The San Antonio conductor worked hard on and off the dance floor

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My father, Jean Sarli, once ran a dance band in San Antonio and also ran the Rodeo Band. Do you have any information about his dance orchestra?

– Gary G. Sarli

Known in San Antonio as Jean Joseph Sarli, where he was billed as “America’s most versatile conductor” within a year of his arrival, he was born Joseph Jean Sarli in 1889 to Joséphine Hain and of Italian descent Dominic “Don” Sarli, listed in US Census Records as a stage musician.

In the 1910 census, Still-Joseph and his one-year-old wife, the former Evelyn Wetschky, lived with her parents on Lucky Street in St. Louis. Joseph, 20, was also a stage musician, and Evelyn had been listed in the city of St. Louis repertoire as a clerk, living with her mother, a weaver.

No one in their immediate family appears to have had any connection to San Antonio, and veteran union musician Dominic died in 1922. The first recorded mention of young Sarli in Alamo City – with his given names and middle names reversed – comes in 1926 from the advertisements for the Jean Sarli School of Popular and Classical Music, 211½ Broadway. Sarli continued to operate the school for more than a decade, offering “an education of all instruments”, with the piano as a strong point.

From that point on he proved his versatility, assembling a series of overlapping positions in the local music scene that earned him a living – spanning days, nights and weekends, four seasons. per year, with more leadership positions than you could shake a stick. To.

Sarli’s first major concert was as the conductor of the orchestra that performed in the Aztec theater, accompanying the last of the silent films as well as the show numbers and providing musical interludes between them. As Aztec Symphoneers, they have performed elsewhere as well, promoting theater at other events.

Sarli was hired by the new “Greater Majestic” (covered here January 19, 2019) when it opened in 1929 and kept the show band like its bread and butter until 1930 when he left for concentrate on his music school and his next moves.

During this time, he was working with the Alamo Heights School District to create the first high school band in 1929. While still musical director of Alamo Heights and producing concerts and PTA shows, he developed an orchestra. (a group with stringed instruments) for Lanier High School and, after leaving Alamo Heights in 1935, did the same for San Antonio Vocational and Technical High School (later Fox Tech). His last teaching position was at Edison High School, where he was a conductor for the last 15 years of his life.

Sarli, who became president of the San Antonio Music Teachers Association, took all of his school groups to state and regional competitions and often came home with first-place awards.

At the same time, he was developing a solid reputation as a conductor capable of providing whatever was needed. Some of these units were temporary, such as Sarli’s saxophones for a Fiesta San Antonio parade in the early 1930s and Sarli’s Harmony Band, whose members sang. There were also casual jobs, conducting the WOAI (radio) Orchestra or the pit and dance orchestras for Franklin D. Roosevelt’s annual birthday gala to benefit the March of Dimes.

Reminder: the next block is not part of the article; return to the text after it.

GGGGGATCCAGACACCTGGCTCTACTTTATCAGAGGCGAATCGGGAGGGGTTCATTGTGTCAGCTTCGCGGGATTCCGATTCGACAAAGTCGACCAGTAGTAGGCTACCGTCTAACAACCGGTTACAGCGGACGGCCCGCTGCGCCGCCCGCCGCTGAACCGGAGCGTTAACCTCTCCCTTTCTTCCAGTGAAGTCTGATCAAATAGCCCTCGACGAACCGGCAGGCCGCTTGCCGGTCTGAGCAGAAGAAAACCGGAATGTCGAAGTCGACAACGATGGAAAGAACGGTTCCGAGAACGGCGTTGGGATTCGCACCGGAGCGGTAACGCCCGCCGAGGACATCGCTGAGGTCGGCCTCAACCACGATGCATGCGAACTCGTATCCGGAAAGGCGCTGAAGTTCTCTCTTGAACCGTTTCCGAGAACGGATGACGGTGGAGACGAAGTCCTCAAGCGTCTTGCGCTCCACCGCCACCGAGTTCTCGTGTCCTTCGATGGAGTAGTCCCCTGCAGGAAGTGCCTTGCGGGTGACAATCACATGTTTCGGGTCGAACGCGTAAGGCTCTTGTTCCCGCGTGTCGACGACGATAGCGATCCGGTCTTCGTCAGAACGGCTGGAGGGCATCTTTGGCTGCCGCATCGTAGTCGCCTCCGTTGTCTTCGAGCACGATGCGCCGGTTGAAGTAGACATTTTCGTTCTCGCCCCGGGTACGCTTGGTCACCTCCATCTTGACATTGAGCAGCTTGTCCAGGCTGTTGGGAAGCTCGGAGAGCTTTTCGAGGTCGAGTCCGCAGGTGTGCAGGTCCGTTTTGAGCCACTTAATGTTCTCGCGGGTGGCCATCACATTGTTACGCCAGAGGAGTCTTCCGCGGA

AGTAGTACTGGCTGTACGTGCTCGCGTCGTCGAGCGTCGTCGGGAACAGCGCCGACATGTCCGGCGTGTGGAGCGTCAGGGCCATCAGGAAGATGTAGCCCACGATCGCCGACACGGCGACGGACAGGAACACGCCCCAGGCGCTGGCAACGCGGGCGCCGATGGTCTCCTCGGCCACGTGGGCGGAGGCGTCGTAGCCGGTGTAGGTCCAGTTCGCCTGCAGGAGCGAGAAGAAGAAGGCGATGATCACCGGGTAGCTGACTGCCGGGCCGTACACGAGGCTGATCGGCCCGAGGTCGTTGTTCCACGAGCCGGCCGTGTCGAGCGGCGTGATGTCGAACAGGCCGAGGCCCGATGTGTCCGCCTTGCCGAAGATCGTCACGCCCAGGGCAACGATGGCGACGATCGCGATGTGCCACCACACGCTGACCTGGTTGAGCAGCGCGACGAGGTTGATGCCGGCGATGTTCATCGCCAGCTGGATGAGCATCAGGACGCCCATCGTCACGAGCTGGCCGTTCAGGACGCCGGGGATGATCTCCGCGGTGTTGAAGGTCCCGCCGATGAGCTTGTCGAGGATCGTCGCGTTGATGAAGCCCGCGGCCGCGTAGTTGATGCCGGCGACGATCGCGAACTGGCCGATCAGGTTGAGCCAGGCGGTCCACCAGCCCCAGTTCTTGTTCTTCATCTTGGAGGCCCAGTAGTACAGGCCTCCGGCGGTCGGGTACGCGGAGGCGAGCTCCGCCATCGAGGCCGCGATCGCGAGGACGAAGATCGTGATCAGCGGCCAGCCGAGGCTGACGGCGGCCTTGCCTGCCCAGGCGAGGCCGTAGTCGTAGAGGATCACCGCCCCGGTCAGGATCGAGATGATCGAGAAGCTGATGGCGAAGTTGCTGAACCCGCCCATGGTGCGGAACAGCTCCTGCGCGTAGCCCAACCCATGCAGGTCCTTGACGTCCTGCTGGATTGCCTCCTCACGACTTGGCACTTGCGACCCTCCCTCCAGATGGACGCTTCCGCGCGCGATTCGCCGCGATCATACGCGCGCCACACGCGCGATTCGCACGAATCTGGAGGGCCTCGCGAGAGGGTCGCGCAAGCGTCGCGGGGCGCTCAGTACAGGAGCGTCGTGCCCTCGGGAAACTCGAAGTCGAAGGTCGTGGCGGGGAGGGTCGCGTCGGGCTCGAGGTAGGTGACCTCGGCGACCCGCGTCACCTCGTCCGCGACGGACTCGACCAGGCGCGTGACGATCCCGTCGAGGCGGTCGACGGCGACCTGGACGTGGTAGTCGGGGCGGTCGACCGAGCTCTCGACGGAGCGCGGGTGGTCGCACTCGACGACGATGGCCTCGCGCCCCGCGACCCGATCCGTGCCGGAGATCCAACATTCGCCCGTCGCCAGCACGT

He and his first wife – the mother of his son Don, who followed him into the music business – experienced an acrimonious divorce in 1937, suing each other and citing “cruel and harsh treatment.”

But Sarli didn’t miss a beat, playing private parties, creating a municipal American Legion and YMCA boy group and serving as an organist at the Elks Club among other projects from the mid-1930s.

For dances in houses or nightclubs, Sarli presented groups of 10 musicians with names that changed with the places that reserved them – Jean Sarli and His Gang, Boys, Dixieland Band, Melodiers, Swing Band or Society Orchestra. During the 1930s and 1940s he performed to dance in posh places such as the Menger Hotel, large “popularly priced” rooftop gardens such as the Palace on West Travis Street and the Tourist Club on St. Mary’s. or the occasional raffish joint like the Rockin ‘M Ranch on Soledad. Whatever the name of the outfit, Sarli usually got the coveted Saturday night spot, playing “the best favorite hits for you to enjoy” on dance floors across town.

Two of her most prestigious recurring jobs did not involve dancing.

Sarli was the first musical director of the San Antonio Civic Opera Company, conducting a 45-piece orchestra through classical repertoire in the dramatic setting of the Sunken Garden Theater. The other was his longtime stint as frontman of the San Antonio Rodeo group from the late 1940s until his death in 1957.

His eldest son followed him to Edison and rodeo jobs.

It is not known what type of formal education Sarli had or why he moved to San Antonio. He wasn’t a big man, but he exuded authority on the podium and took his responsibilities seriously.

An alumnus of the group Edison wrote in a letter to the editor of the San Antonio Express and News on April 18, 1970 that three to four concerts a year (with) pieces such as Tchaikovsky’s 1812 Overture and the finale of his Fourth Symphony, ”said Howard T. Harris Jr ..

“When we were in this music room, (Sarli) was God, mother and country were one.”

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